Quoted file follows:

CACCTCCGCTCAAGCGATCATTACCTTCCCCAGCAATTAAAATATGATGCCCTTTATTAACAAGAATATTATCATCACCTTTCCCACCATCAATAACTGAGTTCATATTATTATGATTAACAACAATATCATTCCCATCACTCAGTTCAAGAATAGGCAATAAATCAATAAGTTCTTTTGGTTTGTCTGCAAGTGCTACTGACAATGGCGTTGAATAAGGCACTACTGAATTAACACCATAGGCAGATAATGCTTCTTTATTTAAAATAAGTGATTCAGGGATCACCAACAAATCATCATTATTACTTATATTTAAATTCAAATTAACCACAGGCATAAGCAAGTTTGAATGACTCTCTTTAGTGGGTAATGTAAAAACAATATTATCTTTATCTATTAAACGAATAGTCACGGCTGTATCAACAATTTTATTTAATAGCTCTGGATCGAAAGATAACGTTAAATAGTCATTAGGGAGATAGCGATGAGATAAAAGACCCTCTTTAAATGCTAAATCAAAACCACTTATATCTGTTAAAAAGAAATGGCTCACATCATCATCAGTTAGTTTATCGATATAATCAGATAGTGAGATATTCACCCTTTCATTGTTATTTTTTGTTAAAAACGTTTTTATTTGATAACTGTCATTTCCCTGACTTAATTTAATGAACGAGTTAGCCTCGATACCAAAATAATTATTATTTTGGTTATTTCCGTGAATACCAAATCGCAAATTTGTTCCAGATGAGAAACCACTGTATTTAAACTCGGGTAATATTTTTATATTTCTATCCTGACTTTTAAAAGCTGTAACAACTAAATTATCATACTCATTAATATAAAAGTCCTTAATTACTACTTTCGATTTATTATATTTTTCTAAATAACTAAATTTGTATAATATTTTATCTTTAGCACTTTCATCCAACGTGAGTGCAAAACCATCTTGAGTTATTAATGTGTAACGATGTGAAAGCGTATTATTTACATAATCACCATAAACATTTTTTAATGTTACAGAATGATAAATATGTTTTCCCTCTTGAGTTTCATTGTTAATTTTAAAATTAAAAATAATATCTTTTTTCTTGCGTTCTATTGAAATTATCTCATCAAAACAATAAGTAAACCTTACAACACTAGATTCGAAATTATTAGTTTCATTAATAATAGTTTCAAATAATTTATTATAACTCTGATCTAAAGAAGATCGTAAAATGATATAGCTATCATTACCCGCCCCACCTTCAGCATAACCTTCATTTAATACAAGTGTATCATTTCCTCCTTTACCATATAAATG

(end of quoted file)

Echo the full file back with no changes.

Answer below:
CACCTCCGCTCAAGCGATCATTACCTTCCCCAGCAATTAAAATATGATGCCCTTTATTAACAAGAATATTATCATCACCTTTCCCACCATCAATAACTGAGTTCATATTATTATGATTAACAACAATATCATTCCCATCACTCAGTTCAAGAATAGGCAATAAATCAATAAGTTCTTTTGGTTTGTCTGCAAGTGCTACTGACAATGGCGTTGAATAAGGCACTACTGAATTAACACCATAGGCAGATAATGCTTCTTTATTTAAAATAAGTGATTCAGGGATCACCAACAAATCATCATTATTACTTATATTTAAATTCAAATTAACCACAGGCATAAGCAAGTTTGAATGACTCTCTTTAGTGGGTAATGTAAAAACAATATTATCTTTATCTATTAAACGAATAGTCACGGCTGTATCAACAATTTTATTTAATAGCTCTGGATCGAAAGATAACGTTAAATAGTCATTAGGGAGATAGCGATGAGATAAAAGACCCTCTTTAAATGCTAAATCAAAACCACTTATATCTGTTAAAAAGAAATGGCTCACATCATCATCAGTTAGTTTATCGATATAATCAGATAGTGAGATATTCACCCTTTCATTGTTATTTTTTGTTAAAAACGTTTTTATTTGATAACTGTCATTTCCCTGACTTAATTTAATGAACGAGTTAGCCTCGATACCAAAATAATTATTATTTTGGTTATTTCCGTGAATACCAAATCGCAAATTTGTTCCAGATGAGAAACCACTGTATTTAAACTCGGGTAATATTTTTATATTTCTATCCTGACTTTTAAAAGCTGTAACAACTAAATTATCATACTCATTAATATAAAAGTCCTTAATTACTACTTTCGATTTATTATATTTTTCTAAATAACTAAATTTGTATAATATTTTATCTTTAGCACTTTCATCCAACGTGAGTGCAAAACCATCTTGAGTTATTAATGTGTAACGATGTGAAAGCGTATTATTTACATAATCACCATAAACATTTTTTAATGTTACAGAATGATAAATATGTTTTCCCTCTTGAGTTTCATTGTTAATTTTAAAATTAAAAATAATATCTTTTTTCTTGCGTTCTATTGAAATTATCTCATCAAAACAATAAGTAAACCTTACAACACTAGATTCGAAATTATTAGTTTCATTAATAATAGTTTCAAATAATTTATTATAACTCTGATCTAAAGAAGATCGTAAAATGATATAGCTATCATTACCCGCCCCACCTTCAGCATAACCTTCATTTAATACAAGTGTATCATTTCCTCCTTTACCATATAAATG